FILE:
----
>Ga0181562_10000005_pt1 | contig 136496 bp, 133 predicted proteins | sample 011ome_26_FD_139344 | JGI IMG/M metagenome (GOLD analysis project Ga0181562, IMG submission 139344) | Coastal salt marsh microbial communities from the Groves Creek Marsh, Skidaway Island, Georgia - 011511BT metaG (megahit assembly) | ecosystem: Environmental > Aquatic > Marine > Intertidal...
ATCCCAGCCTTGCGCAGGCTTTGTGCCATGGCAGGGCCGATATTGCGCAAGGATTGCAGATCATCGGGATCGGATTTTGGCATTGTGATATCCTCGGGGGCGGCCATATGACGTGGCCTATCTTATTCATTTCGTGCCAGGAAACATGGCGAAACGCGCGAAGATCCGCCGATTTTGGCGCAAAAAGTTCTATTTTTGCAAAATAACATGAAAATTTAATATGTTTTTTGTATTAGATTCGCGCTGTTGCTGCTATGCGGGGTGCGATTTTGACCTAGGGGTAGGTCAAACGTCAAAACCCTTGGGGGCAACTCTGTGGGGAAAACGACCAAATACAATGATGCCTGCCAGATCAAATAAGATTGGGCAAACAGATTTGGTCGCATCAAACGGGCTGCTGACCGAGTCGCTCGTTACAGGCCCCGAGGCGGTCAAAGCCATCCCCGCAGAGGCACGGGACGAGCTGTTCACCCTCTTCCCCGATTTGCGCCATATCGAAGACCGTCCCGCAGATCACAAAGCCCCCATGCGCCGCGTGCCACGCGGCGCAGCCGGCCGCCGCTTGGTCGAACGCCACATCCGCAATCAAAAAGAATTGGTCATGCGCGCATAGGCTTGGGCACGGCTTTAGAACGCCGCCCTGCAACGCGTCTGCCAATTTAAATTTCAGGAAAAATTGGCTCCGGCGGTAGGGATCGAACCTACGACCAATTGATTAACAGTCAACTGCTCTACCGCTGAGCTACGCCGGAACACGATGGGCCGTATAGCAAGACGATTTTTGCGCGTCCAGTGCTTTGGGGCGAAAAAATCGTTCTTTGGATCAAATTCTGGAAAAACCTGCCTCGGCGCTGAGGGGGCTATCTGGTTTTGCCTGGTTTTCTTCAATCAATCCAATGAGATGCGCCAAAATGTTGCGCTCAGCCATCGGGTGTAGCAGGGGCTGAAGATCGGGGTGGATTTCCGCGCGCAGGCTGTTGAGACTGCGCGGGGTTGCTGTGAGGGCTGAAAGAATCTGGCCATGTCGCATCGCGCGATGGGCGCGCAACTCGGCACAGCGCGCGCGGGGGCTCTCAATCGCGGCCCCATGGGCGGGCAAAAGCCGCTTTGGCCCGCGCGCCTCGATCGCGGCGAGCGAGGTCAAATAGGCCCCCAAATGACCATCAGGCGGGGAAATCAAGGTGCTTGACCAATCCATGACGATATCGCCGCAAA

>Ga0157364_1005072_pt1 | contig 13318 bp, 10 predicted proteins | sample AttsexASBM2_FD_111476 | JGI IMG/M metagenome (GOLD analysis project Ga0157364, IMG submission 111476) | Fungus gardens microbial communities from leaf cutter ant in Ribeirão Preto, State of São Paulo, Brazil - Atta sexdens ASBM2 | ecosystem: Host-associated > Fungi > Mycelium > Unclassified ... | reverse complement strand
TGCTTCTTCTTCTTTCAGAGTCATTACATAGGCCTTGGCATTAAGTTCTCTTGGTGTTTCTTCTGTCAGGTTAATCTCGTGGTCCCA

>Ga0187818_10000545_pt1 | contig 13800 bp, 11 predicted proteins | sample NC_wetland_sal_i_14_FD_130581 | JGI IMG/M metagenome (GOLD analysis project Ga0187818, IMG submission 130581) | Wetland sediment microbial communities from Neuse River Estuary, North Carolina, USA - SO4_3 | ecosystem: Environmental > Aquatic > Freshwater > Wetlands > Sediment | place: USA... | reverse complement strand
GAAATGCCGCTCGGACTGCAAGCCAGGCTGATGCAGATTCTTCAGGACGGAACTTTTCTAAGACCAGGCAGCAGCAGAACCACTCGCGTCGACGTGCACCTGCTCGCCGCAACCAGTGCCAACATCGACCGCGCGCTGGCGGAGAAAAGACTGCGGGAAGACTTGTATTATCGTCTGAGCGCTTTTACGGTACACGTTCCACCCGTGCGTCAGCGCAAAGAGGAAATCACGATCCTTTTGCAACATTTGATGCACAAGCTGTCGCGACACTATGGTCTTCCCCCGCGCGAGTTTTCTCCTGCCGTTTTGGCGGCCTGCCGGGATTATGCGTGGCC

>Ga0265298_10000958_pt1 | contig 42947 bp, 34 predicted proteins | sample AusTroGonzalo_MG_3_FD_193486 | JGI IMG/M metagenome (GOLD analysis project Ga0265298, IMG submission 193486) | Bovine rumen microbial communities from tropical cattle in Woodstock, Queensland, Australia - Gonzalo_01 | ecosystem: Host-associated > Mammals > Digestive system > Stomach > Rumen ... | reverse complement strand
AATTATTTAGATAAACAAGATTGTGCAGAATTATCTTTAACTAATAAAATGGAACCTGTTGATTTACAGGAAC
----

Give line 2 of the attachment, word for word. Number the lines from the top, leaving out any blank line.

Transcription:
ATCCCAGCCTTGCGCAGGCTTTGTGCCATGGCAGGGCCGATATTGCGCAAGGATTGCAGATCATCGGGATCGGATTTTGGCATTGTGATATCCTCGGGGGCGGCCATATGACGTGGCCTATCTTATTCATTTCGTGCCAGGAAACATGGCGAAACGCGCGAAGATCCGCCGATTTTGGCGCAAAAAGTTCTATTTTTGCAAAATAACATGAAAATTTAATATGTTTTTTGTATTAGATTCGCGCTGTTGCTGCTATGCGGGGTGCGATTTTGACCTAGGGGTAGGTCAAACGTCAAAACCCTTGGGGGCAACTCTGTGGGGAAAACGACCAAATACAATGATGCCTGCCAGATCAAATAAGATTGGGCAAACAGATTTGGTCGCATCAAACGGGCTGCTGACCGAGTCGCTCGTTACAGGCCCCGAGGCGGTCAAAGCCATCCCCGCAGAGGCACGGGACGAGCTGTTCACCCTCTTCCCCGATTTGCGCCATATCGAAGACCGTCCCGCAGATCACAAAGCCCCCATGCGCCGCGTGCCACGCGGCGCAGCCGGCCGCCGCTTGGTCGAACGCCACATCCGCAATCAAAAAGAATTGGTCATGCGCGCATAGGCTTGGGCACGGCTTTAGAACGCCGCCCTGCAACGCGTCTGCCAATTTAAATTTCAGGAAAAATTGGCTCCGGCGGTAGGGATCGAACCTACGACCAATTGATTAACAGTCAACTGCTCTACCGCTGAGCTACGCCGGAACACGATGGGCCGTATAGCAAGACGATTTTTGCGCGTCCAGTGCTTTGGGGCGAAAAAATCGTTCTTTGGATCAAATTCTGGAAAAACCTGCCTCGGCGCTGAGGGGGCTATCTGGTTTTGCCTGGTTTTCTTCAATCAATCCAATGAGATGCGCCAAAATGTTGCGCTCAGCCATCGGGTGTAGCAGGGGCTGAAGATCGGGGTGGATTTCCGCGCGCAGGCTGTTGAGACTGCGCGGGGTTGCTGTGAGGGCTGAAAGAATCTGGCCATGTCGCATCGCGCGATGGGCGCGCAACTCGGCACAGCGCGCGCGGGGGCTCTCAATCGCGGCCCCATGGGCGGGCAAAAGCCGCTTTGGCCCGCGCGCCTCGATCGCGGCGAGCGAGGTCAAATAGGCCCCCAAATGACCATCAGGCGGGGAAATCAAGGTGCTTGACCAATCCATGACGATATCGCCGCAAA